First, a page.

Leonardo Da Vinci
Italian High Renaissance Painter and Inventor, 1452-1519
Florentine Renaissance man, genius, artist in all media, architect, military engineer. Possibly the most brilliantly creative man in European history, he advertised himself, first of all, as a military engineer. In a famous letter dated about 1481 to Ludovico Sforza, of which a copy survives in the Codice Atlantico in Milan, Leonardo asks for employment in that capacity. He had plans for bridges, very light and strong, and plans for destroying those of the enemy. He knew how to cut off water to besieged fortifications, and how to construct bridges, mantlets, scaling ladders, and other instruments. He designed cannon, very convenient and easy of transport, designed to fire small stones, almost in the manner of hail??grape- or case-shot (see ammunition, artillery). He offered cannon of very beautiful and useful shapes, quite different from those in common use and, where it is not possible to employ cannon ?? catapults, mangonels and trabocchi and other engines of wonderful efficacy not in general use. And he said he made armoured cars, safe and unassailable, which will enter the serried ranks of the enemy with their artillery ?? and behind them the infantry will be able to follow quite unharmed, and without any opposition. He also offered to design ships which can resist the fire of all the heaviest cannon, and powder and smoke.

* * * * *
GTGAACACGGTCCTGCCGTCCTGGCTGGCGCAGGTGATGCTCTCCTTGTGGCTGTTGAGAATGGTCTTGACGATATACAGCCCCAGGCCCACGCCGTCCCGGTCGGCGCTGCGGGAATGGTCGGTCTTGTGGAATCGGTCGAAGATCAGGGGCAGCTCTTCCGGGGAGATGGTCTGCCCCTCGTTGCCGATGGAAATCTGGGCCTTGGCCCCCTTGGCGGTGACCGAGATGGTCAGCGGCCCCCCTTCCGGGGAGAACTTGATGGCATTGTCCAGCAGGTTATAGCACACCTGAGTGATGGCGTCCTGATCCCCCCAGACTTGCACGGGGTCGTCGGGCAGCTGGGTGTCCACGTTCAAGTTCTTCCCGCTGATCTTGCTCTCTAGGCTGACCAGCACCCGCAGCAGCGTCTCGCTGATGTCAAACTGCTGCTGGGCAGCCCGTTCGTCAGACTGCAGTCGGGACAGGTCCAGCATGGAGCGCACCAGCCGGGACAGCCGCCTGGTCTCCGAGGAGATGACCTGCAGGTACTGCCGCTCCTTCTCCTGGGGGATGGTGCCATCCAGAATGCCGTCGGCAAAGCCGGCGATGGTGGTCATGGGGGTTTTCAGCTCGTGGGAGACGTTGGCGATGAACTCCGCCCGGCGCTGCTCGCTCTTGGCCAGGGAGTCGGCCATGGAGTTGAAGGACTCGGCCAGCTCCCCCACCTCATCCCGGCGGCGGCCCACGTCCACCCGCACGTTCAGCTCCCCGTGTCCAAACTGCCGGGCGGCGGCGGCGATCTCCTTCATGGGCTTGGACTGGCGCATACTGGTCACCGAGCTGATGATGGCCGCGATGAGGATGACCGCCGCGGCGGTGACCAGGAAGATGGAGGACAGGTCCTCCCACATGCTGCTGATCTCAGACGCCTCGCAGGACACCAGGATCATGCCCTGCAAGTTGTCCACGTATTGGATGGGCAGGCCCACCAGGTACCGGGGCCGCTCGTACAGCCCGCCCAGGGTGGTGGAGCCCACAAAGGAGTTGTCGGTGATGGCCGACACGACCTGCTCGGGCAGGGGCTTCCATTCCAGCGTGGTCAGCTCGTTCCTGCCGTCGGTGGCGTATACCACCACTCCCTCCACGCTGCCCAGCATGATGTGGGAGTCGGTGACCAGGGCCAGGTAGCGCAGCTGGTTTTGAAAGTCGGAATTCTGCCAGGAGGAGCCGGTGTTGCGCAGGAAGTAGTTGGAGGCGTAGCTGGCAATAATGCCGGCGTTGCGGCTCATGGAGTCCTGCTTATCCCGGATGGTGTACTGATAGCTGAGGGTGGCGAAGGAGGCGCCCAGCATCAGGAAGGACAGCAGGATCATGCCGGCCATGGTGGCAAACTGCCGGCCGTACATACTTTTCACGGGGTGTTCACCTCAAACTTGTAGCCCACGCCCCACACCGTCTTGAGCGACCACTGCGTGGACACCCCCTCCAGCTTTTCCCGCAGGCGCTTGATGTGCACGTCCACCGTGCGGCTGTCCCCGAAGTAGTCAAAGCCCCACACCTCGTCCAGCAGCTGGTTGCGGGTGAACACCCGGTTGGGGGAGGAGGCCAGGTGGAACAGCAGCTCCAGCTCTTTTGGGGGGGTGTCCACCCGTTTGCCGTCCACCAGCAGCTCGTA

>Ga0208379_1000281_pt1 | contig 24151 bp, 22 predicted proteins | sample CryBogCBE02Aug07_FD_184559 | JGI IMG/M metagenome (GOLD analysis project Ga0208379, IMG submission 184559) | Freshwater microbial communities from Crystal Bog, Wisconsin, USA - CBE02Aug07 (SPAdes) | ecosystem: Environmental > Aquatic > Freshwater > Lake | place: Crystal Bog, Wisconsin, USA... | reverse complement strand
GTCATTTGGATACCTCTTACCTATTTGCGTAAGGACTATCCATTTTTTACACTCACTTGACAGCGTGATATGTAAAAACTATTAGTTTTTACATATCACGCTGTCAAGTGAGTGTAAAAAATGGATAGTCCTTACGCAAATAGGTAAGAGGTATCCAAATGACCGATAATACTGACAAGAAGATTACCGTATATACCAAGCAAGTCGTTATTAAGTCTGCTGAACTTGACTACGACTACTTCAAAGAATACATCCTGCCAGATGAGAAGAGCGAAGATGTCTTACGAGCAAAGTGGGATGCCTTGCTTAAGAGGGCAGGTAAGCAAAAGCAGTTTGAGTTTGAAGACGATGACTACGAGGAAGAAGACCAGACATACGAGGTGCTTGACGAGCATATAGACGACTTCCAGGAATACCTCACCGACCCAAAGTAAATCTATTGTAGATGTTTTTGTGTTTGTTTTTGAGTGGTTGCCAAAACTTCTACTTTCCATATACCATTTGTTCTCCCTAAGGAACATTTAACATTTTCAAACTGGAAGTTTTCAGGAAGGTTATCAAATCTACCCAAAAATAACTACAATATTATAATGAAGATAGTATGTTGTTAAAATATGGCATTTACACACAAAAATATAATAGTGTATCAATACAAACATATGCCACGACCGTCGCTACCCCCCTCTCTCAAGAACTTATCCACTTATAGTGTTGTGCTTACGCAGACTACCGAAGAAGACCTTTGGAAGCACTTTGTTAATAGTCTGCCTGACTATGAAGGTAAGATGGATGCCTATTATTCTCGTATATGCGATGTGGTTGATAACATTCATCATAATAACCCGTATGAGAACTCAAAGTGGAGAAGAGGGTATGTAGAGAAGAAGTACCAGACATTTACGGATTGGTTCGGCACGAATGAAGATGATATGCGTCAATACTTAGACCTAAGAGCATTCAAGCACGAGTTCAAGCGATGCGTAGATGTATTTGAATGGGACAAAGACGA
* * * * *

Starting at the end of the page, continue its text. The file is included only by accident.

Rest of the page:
The large number of surviving drawings and notes on military art show that Leonardo claims were not without foundation, although most date from after the Sforza letter. Most of the drawings, including giant crossbows (see bows), appear to be improvements on existing machines rather than new inventions. One exception is the drawing of a tank dating from 1485-8 now in the British Museum??a flattened cone, propelled from inside by crankshafts, firing guns. Another design in the British Museum, for a machine with scythes revolving in the horizontal plane, dismembering bodies as it goes, is gruesomely fanciful.